So we headed further south trying to out run the storm that we had been dragging with us from the north island stopping at the lakes and viewpoints we headed through Hokitika, Ross and Okarito ending up at the Franz Joseph glacier. Beware when you’re looking for Okarito of taking the wrong turn into the National Park, we nearly rolled the van when we hit one of the bridges with more speed than we anticipated...... the beach was worth it though. The Camp sites in Franz are really expensive and you definitely need the heater on!!! I decided i wanted to do the Sky Dive over the Glaciers.... Wooooop ....and somehow managed to combine booking it with our camping. All the camp sites run off commission on stuff like that so if you book the sky dive through them they will usually give you a free night’s accom too. Once we had sorted where we were staying we went and did the walk to the Franz Joseph Glacier. You can’t get right up to it unless you pay one of the tour companies or jump the fence like i did but the half hours walk is well worth it the glacier is impressive!!! Check out the hot springs there too, not too pricy and a really nice way to start your night, once we were sufficiently prunified we headed for a drink to polish the night off.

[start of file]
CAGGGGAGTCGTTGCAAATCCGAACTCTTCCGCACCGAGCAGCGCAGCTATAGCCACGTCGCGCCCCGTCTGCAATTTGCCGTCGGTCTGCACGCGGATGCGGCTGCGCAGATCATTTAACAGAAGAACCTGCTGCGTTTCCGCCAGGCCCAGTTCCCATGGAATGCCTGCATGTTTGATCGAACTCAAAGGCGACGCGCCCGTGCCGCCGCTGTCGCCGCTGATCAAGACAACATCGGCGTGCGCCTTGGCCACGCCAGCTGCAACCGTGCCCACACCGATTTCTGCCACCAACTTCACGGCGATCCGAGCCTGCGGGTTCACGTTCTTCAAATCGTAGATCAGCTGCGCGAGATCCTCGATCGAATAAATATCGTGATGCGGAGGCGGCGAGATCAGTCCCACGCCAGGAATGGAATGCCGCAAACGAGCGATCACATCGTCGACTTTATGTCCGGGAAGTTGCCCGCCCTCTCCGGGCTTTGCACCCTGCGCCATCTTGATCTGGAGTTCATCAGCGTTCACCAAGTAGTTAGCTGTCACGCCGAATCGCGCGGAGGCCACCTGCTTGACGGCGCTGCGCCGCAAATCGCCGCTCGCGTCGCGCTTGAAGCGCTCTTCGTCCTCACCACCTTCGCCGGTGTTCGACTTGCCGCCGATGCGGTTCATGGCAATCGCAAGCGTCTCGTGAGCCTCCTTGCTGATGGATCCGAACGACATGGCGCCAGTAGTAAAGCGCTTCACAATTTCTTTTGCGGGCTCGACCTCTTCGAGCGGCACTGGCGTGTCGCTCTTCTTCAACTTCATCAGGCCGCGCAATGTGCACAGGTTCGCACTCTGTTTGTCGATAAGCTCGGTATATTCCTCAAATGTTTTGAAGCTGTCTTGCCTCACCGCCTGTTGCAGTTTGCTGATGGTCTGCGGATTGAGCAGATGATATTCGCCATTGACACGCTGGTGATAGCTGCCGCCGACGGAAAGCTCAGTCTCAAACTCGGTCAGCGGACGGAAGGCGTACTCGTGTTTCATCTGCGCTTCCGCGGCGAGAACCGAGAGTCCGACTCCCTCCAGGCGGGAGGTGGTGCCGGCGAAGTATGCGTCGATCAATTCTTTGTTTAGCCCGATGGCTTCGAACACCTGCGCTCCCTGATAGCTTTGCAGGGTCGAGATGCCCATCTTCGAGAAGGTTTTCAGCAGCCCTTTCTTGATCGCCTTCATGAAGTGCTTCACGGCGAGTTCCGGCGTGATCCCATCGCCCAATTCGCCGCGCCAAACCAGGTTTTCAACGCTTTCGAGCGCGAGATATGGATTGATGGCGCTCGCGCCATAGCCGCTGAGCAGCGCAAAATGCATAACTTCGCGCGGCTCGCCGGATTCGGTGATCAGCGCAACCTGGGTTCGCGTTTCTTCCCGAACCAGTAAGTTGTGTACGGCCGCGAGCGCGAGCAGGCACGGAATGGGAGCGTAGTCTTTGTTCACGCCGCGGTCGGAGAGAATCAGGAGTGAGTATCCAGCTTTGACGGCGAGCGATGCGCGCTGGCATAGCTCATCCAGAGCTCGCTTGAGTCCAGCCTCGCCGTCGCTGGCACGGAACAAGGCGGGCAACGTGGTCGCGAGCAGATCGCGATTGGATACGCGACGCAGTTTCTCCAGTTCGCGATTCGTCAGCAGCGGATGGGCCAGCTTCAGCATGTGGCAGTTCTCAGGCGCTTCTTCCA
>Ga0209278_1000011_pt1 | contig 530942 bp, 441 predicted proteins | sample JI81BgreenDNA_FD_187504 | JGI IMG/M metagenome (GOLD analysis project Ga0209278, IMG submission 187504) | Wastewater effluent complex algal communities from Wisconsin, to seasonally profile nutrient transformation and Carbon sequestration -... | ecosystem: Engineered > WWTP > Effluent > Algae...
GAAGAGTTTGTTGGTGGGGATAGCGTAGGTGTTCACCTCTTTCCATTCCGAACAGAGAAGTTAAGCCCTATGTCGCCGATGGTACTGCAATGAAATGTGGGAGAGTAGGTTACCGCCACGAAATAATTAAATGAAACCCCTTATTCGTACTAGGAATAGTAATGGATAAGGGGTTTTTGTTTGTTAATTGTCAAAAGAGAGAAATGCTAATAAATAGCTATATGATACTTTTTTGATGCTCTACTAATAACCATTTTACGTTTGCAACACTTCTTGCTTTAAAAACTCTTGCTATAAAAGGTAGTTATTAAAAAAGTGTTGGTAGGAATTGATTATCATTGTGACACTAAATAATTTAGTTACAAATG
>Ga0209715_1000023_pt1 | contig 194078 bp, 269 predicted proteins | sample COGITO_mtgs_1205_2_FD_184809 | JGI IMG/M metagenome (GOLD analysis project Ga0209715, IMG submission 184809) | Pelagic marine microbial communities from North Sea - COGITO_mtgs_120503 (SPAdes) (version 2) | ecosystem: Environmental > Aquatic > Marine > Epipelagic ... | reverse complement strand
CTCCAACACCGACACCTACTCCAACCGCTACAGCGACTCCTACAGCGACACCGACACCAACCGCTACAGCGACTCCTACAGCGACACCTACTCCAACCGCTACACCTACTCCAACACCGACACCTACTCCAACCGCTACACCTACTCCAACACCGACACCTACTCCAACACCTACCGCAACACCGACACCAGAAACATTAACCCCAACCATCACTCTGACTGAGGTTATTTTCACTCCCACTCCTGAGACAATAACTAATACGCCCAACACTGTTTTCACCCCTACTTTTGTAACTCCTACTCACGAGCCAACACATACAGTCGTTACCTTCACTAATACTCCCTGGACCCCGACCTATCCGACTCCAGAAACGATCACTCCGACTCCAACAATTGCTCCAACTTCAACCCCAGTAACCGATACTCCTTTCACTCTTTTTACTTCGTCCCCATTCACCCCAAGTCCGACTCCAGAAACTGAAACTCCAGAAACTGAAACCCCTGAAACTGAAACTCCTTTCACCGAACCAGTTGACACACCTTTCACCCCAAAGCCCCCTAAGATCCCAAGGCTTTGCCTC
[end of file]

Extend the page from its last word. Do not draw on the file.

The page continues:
JUMP DAY!!!! The Sky dive was by far one of the most exhilarating things I’ve ever done. Clear blue skies, a shaky looking plane, 13000 feet and a guy strapped to my back!!! 50 seconds of free fall and a tandem sky dive instructor that looks like Roach out of Point Break, all in all one of the most memorable experiences i have had!!! Worth every penny!! Once i had got my adrenaline fix for the week we headed down to the Fox glacier, personally this was my favorite hitting it just as the sun set makes the walk feel like you’ve just walked into Lord of the Rings and then when you round the corner and the glacier comes into full view its breath taking. You can get a lot closer to this one as well, do not miss it. with not long before we lost the sun we headed for Gillespies Beach, a free Doc site with an amazing beach and access to some of the lakes that give you some of NZ standard brochure photos i.e lake Matherson, try to catch it in the morning with the frost over the lakes it’s an eye opener.